State Legislatures Roll Back Financial Incentives for Homeowners While Energy Lobbyists Charge D.C.
It takes a tangle of electric utility companies, their lobbyists, politicians and Trump Administration officials to stunt the growth of renewable energy, especially solar power.
And they’re making stunning progress across the nation.
Rooftop solar panel installations, for example, have crumbled under the weight of the lobbying efforts. Compare the soaring growth over the past six years of 900% to a projected decline of 2% this year, according to an article by The New York Times.
Solar power produces enough energy to power nearly 3 million American homes. And last year, the U.S. added a record 15 gigawatts of solar capacity—more than any other energy source, according to the article.
But traditional energy companies have put together a very successful lobbying blitz aimed at removing homeowner incentives to install solar panels, hoping to slow the growth of solar power. Now, nearly every state is reviewing its solar energy policies. Five states have chosen to phase out net metering since 2013: Hawaii, Nevada, Arizona, Maine and Indiana. And other states are considering disincentives for private solar customers, introducing new fees or hiking existing ones.
The homeowner incentives for using solar power mostly come in the form of net metering, a practice that allows customers with solar panels to sell excess power at retail price back to the grid. In many locations, utility companies will combine net metering with bundle distribution costs for electricity. Then solar customers receive a subsidy partially paid by homeowners in their state who do not use solar power. But the lobbyists and energy companies claim that this is unfair to homeowners who don’t want or can’t afford their own installations. Energy companies are not known for caring about the plight of the everyman. This clearly is about their profits and their ability to survive, both short- and long-term.
The prospect of more customers “fully exiting from the grid raises the potential for irreparable damages to revenues and growth,” the Edison Electric Institute (EEI) said four years ago.
Enter the lobbyists.
Electric utilities ranked fifth among all industries for money spent on lobbying so far this year, according to The Center for Responsive Politics. Through mid-May, these lobbyists have spent a total of $32.6 million, according to the Senate Office of Public Records.
The industry’s long-term contribution trends show the electric utilities contributed just shy of $30 million in the 2016 election. That is the highest amount spent in 26 years, and possibly longer—the data from the Federal Election Commission only tracks back to 1990.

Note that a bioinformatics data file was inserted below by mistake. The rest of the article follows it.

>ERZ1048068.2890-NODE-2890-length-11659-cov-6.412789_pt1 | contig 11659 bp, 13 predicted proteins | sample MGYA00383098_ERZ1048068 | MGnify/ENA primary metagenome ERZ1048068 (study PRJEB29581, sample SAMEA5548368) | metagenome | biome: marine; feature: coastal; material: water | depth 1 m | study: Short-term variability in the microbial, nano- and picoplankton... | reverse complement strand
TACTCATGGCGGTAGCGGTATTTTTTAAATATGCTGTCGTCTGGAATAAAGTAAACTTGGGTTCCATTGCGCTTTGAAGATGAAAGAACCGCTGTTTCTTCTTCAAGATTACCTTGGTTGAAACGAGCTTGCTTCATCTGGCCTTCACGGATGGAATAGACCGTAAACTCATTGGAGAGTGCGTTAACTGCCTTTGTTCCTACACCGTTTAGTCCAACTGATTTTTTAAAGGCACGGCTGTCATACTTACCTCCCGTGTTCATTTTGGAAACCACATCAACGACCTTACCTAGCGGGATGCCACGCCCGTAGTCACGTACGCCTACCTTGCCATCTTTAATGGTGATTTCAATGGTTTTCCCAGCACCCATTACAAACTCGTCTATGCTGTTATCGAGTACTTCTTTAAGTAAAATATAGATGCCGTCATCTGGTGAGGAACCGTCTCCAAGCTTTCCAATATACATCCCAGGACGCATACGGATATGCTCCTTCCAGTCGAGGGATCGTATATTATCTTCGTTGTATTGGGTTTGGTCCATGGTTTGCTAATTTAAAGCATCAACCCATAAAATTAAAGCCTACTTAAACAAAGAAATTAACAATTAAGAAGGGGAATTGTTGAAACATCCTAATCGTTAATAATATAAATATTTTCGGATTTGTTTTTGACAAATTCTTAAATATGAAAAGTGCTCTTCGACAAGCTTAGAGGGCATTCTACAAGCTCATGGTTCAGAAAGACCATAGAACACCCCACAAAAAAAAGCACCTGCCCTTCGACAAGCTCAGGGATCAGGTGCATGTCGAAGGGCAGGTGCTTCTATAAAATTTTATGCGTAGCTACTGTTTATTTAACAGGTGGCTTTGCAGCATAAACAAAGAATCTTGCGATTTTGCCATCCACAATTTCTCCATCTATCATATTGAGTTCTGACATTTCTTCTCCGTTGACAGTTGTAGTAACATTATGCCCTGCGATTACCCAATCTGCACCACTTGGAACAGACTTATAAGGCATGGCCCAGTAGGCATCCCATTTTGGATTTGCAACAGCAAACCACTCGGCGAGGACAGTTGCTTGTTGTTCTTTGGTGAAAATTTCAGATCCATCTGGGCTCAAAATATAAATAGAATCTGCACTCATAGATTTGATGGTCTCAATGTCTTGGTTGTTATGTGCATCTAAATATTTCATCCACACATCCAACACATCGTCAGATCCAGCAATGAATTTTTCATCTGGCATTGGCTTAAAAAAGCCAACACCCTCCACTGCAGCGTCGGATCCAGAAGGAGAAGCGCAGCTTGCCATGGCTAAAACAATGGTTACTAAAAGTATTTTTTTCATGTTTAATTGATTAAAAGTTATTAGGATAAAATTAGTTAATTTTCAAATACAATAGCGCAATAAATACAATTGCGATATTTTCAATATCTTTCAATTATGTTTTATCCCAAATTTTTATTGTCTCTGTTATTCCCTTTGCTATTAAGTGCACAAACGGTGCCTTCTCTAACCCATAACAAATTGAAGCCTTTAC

Electric utilities poured $12.2 million into the election of Republicans across the board, compared to $6 million for Democrats. If you add in money contributed to the Republican Party and outside spending groups, the amount grows to $16.6 million vs. $10 million to Democrats.
Contributions to Republican senators totaled $3.1 million vs. $1.2 million spent on Democrats. And Republican members of the House received $8.2 million, compared with $3 million received by Democratic Congressional members, according to The Center for Responsive Politics.
Lobbyists are spending more than just money in 2017, they are also spending a lot of time on Capitol Hill. So far this year, a look at just the top five lobbying firms for the electric utilities industry, Southern Co, Edison Electric Institute, American Electric Power and NextEra Energy, shows they are currently lobbying nine bills in the House and Senate. And others lobbyists could be targeting additional bills.
Add to the mix Donald Trump’s ethical administration. With some former top energy lobbyists for the utility companies in prominent positions, that only helps the fight against solar on the federal level.
First, there was Trump’s bizarre choice of former Texas Gov. Rick Perry as Energy Secretary. Perry chose Brian McCormack, former energy lobbyist for EEI, the second-ranked electric utility lobbying firm this year, as his chief of staff. In 2014, McCormack, then an executive at EEI, helped write model legislation to move away from net metering that was adopted by the American Legislative Exchange Council (ALEC), one of the conservative nonprofits the Koch brothers funnel money into. ALEC also circulated the model legislation among its network of state legislators.
And in April, Perry commissioned a study to support the dubious claims that renewable energy may be hurting conventional energy sources, like power grids. The study may be available later this month.